So we've learned our
human dynamic values.
Now we need to learn the concepts
and how to apply these values.
Let me go over a little bit of
definitions and principles for you.
Hemodynamics, what it means is
the measurement of blood flow.
That's all it is.
This was first
discovered in 1628.
What's important to know
is that the clinicians
must know how to
interpret the data,
and how to apply
the data correctly.
When we're just learning
this, there's a key to it.
And that key is to
simplify it into basic
terms and understanding
and then we can start
building on top of it.
I want you to remember that
oxygen delivery is the goal.
When I first started
I got these algorithms
of oxygen delivery is DO2
which equals cardiac output and calcium
and what is cardiac output and what caO2.
And then we learn about what's
oxygen consumption, that's your CVO2
and all this and it looks
all like a big mumble pile
of basically stuff that
I don't understand,
especially when I'm starting.
All you need to know is the goal of
our heart and our vascular system
is to get blood and
oxygen to the body.
That's all this is saying with oxygen
delivery and oxygen consumption.
Just keep in mind,
let's simplify it.
The goal of the heart and
the vasculature system
is to get blood and
oxygen to the body.
So if the goal of our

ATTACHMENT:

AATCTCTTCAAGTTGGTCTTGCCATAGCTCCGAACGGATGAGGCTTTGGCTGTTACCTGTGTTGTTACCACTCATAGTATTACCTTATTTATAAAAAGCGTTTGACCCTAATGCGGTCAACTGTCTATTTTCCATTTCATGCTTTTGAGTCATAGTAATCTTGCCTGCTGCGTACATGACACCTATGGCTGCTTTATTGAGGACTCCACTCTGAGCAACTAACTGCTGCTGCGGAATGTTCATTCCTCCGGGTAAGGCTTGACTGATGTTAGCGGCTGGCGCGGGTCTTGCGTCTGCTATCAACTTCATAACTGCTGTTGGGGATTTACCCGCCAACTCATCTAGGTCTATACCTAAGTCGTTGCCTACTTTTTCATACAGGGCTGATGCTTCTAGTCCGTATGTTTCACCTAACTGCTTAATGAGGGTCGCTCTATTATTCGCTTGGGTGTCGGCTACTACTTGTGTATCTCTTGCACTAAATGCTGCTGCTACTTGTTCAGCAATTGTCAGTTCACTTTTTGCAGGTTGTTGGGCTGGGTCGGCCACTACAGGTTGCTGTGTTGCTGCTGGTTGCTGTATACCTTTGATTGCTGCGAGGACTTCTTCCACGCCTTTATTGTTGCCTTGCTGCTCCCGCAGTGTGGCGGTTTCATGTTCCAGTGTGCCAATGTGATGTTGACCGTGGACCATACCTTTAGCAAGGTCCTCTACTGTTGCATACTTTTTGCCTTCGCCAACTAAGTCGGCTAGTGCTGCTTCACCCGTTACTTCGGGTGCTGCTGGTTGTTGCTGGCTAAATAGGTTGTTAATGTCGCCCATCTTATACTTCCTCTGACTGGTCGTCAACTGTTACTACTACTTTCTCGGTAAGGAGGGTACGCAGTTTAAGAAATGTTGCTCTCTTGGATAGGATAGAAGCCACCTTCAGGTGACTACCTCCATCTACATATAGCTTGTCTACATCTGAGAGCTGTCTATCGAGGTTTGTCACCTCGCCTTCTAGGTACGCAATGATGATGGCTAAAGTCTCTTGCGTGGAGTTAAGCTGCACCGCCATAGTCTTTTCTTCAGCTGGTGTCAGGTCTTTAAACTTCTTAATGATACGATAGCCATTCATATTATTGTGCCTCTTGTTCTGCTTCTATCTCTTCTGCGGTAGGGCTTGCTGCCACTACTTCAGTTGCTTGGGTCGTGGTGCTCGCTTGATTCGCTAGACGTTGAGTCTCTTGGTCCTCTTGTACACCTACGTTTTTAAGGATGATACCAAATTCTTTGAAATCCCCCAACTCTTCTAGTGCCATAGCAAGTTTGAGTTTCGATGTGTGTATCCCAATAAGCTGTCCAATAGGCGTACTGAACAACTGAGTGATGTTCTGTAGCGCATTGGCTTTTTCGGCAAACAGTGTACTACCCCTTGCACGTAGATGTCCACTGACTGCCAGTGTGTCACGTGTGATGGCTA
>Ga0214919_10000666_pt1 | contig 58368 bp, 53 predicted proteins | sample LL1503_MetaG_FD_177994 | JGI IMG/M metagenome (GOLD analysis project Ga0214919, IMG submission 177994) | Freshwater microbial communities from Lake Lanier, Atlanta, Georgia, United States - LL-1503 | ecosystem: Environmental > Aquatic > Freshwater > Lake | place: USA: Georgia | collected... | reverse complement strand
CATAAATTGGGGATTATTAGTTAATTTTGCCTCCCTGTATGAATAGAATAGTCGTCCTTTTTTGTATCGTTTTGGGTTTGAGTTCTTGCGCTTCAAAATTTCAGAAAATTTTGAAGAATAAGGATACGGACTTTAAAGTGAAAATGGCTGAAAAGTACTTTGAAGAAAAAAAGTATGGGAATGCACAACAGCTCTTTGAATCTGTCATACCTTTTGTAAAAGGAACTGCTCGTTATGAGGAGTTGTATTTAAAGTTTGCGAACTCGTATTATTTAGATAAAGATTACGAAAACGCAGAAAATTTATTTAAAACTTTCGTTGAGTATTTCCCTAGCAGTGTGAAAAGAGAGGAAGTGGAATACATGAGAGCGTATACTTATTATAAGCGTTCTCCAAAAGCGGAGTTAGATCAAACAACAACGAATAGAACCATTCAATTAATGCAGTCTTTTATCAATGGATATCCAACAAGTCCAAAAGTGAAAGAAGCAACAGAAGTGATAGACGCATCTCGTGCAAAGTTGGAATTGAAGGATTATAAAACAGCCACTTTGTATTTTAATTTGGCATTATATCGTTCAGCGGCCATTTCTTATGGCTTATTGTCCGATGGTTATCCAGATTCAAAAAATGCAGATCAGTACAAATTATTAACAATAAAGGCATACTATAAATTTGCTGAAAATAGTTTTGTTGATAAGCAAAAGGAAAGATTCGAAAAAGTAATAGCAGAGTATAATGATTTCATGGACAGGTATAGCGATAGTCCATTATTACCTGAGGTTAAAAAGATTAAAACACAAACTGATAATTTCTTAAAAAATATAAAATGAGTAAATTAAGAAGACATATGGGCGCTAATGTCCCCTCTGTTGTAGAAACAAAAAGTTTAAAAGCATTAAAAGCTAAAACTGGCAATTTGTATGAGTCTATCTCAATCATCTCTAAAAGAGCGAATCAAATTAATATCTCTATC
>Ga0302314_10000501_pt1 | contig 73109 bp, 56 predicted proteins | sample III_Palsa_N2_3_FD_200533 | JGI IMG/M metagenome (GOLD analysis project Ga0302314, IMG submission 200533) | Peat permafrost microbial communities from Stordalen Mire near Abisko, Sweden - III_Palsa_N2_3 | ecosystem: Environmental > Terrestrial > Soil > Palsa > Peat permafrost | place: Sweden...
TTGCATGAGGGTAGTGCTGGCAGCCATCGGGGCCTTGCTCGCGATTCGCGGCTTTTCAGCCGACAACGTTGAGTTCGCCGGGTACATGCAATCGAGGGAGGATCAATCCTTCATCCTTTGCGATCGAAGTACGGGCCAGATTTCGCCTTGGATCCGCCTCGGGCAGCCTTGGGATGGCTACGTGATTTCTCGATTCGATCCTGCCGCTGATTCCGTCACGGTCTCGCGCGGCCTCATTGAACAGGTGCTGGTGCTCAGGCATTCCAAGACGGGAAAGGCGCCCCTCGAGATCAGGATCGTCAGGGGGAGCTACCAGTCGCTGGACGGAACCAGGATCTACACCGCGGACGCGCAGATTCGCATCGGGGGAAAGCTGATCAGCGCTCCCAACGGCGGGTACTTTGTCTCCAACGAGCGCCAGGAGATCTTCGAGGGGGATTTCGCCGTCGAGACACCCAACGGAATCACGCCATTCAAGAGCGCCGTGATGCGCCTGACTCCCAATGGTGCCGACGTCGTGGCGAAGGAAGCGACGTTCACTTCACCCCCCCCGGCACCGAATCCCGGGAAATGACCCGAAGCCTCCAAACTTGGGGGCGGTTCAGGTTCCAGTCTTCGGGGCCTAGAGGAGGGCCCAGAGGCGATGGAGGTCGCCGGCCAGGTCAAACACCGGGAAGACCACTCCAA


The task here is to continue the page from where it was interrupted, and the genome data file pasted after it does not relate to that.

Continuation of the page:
heart and our vasculature
is just to get enough
blood to the body,
how do we know that's happening?
How do we know that the heart
is getting up blood to the body?
Well, we have a value called
the mean arterial pressure.
This is the average pressure
in our clients arteries,
we have a systolic and
diastolic on our blood pressure.
But the mean arterial pressure is a
better indication of organ perfusion.
We want that mean arterial pressure
between 60 to 65 or greater.
If it's 65 or greater,
then we know that we're getting
enough perfusion to all of our organs.
If it's under 60 or under 65,
then we may not have
enough blood pressure
and enough blood volume
getting to all of the organs.
So how do we look at
the blood pressure?
And how do we look at
the determinants of that?
Well, I've divided these into what's
called the four parts of blood pressure.
So looking at a blood pressure,
what makes up a blood pressure?
What makes up the mean
They're divided into two areas,
two parts of the heart and
two parts of the vasculature.
Let's look at the heart.
So what determines the blood
pressure with the heart?
You have what's
called the heart rate,
and you have the
contractility of the heart.
We'll look at those a
little bit more in depth.
Then over to the vasculature,
what two parts of the vasculature or the
body make up a patient's blood pressure?
That's vascular resistance
and fluid volume status.
Let's look at these
a little bit closer.
Well, with heart rate we look at,
we can look at our ECG monitor
to get how fast our heart rate
is, we can also take a pulse.
But what's important to know
is that with heart rate,
we also need to know the heart
rate rhythm so that it's normal,
because you can affect
your blood pressure
if you're in a different rhythm,
like atrial fibrillation or sinus tach.
So it's not just the heart rate,
but also the heart rate rhythm.
So we really want to look at our ECG
monitor to see what our rhythm is.
Now, how do we look
Well, the best way to look at our
contractility is often echocardiogram,
so you can actually see the
heart and see how it's squeezing.
But we don't always
get an echocardiogram.